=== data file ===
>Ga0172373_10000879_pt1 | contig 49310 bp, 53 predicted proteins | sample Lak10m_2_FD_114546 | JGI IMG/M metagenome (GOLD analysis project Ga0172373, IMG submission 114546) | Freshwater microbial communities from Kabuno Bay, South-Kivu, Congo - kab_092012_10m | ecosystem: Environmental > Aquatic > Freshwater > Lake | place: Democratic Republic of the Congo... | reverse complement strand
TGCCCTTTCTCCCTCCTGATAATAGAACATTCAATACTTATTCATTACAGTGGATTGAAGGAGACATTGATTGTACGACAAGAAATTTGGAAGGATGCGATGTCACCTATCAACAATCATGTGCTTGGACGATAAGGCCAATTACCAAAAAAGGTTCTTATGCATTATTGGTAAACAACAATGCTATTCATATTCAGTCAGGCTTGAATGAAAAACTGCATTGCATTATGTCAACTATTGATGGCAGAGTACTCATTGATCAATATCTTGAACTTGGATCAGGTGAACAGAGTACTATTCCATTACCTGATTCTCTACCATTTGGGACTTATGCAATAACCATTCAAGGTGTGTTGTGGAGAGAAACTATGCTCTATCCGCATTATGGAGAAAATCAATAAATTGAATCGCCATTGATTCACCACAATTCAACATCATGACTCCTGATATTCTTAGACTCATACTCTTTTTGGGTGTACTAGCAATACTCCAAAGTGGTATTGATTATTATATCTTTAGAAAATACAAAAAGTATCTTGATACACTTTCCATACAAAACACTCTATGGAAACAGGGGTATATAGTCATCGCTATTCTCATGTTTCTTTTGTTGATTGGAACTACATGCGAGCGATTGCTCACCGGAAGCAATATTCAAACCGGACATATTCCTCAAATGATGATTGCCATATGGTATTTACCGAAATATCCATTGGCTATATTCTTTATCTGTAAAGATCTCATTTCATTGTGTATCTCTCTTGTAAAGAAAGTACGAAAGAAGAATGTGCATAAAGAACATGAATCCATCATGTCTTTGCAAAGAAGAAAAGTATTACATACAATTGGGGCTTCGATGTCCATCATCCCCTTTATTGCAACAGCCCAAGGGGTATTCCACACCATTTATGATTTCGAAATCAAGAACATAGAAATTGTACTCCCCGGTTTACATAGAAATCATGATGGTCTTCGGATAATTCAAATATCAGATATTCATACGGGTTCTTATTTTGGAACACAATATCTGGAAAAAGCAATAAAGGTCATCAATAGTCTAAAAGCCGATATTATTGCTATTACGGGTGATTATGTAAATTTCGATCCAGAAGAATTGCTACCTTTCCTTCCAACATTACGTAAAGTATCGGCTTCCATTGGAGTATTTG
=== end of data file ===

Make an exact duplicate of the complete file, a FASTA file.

>Ga0172373_10000879_pt1 | contig 49310 bp, 53 predicted proteins | sample Lak10m_2_FD_114546 | JGI IMG/M metagenome (GOLD analysis project Ga0172373, IMG submission 114546) | Freshwater microbial communities from Kabuno Bay, South-Kivu, Congo - kab_092012_10m | ecosystem: Environmental > Aquatic > Freshwater > Lake | place: Democratic Republic of the Congo... | reverse complement strand
TGCCCTTTCTCCCTCCTGATAATAGAACATTCAATACTTATTCATTACAGTGGATTGAAGGAGACATTGATTGTACGACAAGAAATTTGGAAGGATGCGATGTCACCTATCAACAATCATGTGCTTGGACGATAAGGCCAATTACCAAAAAAGGTTCTTATGCATTATTGGTAAACAACAATGCTATTCATATTCAGTCAGGCTTGAATGAAAAACTGCATTGCATTATGTCAACTATTGATGGCAGAGTACTCATTGATCAATATCTTGAACTTGGATCAGGTGAACAGAGTACTATTCCATTACCTGATTCTCTACCATTTGGGACTTATGCAATAACCATTCAAGGTGTGTTGTGGAGAGAAACTATGCTCTATCCGCATTATGGAGAAAATCAATAAATTGAATCGCCATTGATTCACCACAATTCAACATCATGACTCCTGATATTCTTAGACTCATACTCTTTTTGGGTGTACTAGCAATACTCCAAAGTGGTATTGATTATTATATCTTTAGAAAATACAAAAAGTATCTTGATACACTTTCCATACAAAACACTCTATGGAAACAGGGGTATATAGTCATCGCTATTCTCATGTTTCTTTTGTTGATTGGAACTACATGCGAGCGATTGCTCACCGGAAGCAATATTCAAACCGGACATATTCCTCAAATGATGATTGCCATATGGTATTTACCGAAATATCCATTGGCTATATTCTTTATCTGTAAAGATCTCATTTCATTGTGTATCTCTCTTGTAAAGAAAGTACGAAAGAAGAATGTGCATAAAGAACATGAATCCATCATGTCTTTGCAAAGAAGAAAAGTATTACATACAATTGGGGCTTCGATGTCCATCATCCCCTTTATTGCAACAGCCCAAGGGGTATTCCACACCATTTATGATTTCGAAATCAAGAACATAGAAATTGTACTCCCCGGTTTACATAGAAATCATGATGGTCTTCGGATAATTCAAATATCAGATATTCATACGGGTTCTTATTTTGGAACACAATATCTGGAAAAAGCAATAAAGGTCATCAATAGTCTAAAAGCCGATATTATTGCTATTACGGGTGATTATGTAAATTTCGATCCAGAAGAATTGCTACCTTTCCTTCCAACATTACGTAAAGTATCGGCTTCCATTGGAGTATTTG